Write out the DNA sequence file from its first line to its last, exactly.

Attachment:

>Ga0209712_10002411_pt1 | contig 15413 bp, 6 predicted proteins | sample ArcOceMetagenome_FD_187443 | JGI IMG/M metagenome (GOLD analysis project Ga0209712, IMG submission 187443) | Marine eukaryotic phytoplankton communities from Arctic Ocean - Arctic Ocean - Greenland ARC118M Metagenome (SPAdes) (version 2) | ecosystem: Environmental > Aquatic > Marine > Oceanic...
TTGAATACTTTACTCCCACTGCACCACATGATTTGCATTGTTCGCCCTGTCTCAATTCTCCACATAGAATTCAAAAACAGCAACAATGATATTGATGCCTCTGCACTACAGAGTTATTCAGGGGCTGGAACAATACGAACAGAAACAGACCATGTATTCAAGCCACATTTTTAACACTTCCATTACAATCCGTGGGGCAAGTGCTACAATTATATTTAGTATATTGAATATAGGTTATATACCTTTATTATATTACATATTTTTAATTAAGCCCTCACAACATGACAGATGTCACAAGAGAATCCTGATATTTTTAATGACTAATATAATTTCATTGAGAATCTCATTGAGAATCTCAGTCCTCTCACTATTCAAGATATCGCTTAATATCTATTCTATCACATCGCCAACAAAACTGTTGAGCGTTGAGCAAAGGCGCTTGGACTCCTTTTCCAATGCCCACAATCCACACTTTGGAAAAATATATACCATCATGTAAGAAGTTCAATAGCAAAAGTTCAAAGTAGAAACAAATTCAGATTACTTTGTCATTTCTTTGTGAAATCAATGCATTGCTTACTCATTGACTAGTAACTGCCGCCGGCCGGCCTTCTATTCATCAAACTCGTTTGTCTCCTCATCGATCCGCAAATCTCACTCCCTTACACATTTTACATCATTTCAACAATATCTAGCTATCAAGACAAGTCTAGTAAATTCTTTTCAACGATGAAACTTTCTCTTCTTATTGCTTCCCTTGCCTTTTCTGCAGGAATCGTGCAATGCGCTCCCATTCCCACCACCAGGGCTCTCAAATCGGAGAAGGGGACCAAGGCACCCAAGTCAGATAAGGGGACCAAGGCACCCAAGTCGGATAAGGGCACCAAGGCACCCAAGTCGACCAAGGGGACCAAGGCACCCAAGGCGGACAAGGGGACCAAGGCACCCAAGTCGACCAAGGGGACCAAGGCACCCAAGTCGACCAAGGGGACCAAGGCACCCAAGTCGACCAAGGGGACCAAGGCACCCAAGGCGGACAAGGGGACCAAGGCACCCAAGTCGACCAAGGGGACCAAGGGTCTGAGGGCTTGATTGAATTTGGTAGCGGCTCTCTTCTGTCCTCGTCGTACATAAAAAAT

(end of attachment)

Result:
>Ga0209712_10002411_pt1 | contig 15413 bp, 6 predicted proteins | sample ArcOceMetagenome_FD_187443 | JGI IMG/M metagenome (GOLD analysis project Ga0209712, IMG submission 187443) | Marine eukaryotic phytoplankton communities from Arctic Ocean - Arctic Ocean - Greenland ARC118M Metagenome (SPAdes) (version 2) | ecosystem: Environmental > Aquatic > Marine > Oceanic...
TTGAATACTTTACTCCCACTGCACCACATGATTTGCATTGTTCGCCCTGTCTCAATTCTCCACATAGAATTCAAAAACAGCAACAATGATATTGATGCCTCTGCACTACAGAGTTATTCAGGGGCTGGAACAATACGAACAGAAACAGACCATGTATTCAAGCCACATTTTTAACACTTCCATTACAATCCGTGGGGCAAGTGCTACAATTATATTTAGTATATTGAATATAGGTTATATACCTTTATTATATTACATATTTTTAATTAAGCCCTCACAACATGACAGATGTCACAAGAGAATCCTGATATTTTTAATGACTAATATAATTTCATTGAGAATCTCATTGAGAATCTCAGTCCTCTCACTATTCAAGATATCGCTTAATATCTATTCTATCACATCGCCAACAAAACTGTTGAGCGTTGAGCAAAGGCGCTTGGACTCCTTTTCCAATGCCCACAATCCACACTTTGGAAAAATATATACCATCATGTAAGAAGTTCAATAGCAAAAGTTCAAAGTAGAAACAAATTCAGATTACTTTGTCATTTCTTTGTGAAATCAATGCATTGCTTACTCATTGACTAGTAACTGCCGCCGGCCGGCCTTCTATTCATCAAACTCGTTTGTCTCCTCATCGATCCGCAAATCTCACTCCCTTACACATTTTACATCATTTCAACAATATCTAGCTATCAAGACAAGTCTAGTAAATTCTTTTCAACGATGAAACTTTCTCTTCTTATTGCTTCCCTTGCCTTTTCTGCAGGAATCGTGCAATGCGCTCCCATTCCCACCACCAGGGCTCTCAAATCGGAGAAGGGGACCAAGGCACCCAAGTCAGATAAGGGGACCAAGGCACCCAAGTCGGATAAGGGCACCAAGGCACCCAAGTCGACCAAGGGGACCAAGGCACCCAAGGCGGACAAGGGGACCAAGGCACCCAAGTCGACCAAGGGGACCAAGGCACCCAAGTCGACCAAGGGGACCAAGGCACCCAAGTCGACCAAGGGGACCAAGGCACCCAAGGCGGACAAGGGGACCAAGGCACCCAAGTCGACCAAGGGGACCAAGGGTCTGAGGGCTTGATTGAATTTGGTAGCGGCTCTCTTCTGTCCTCGTCGTACATAAAAAAT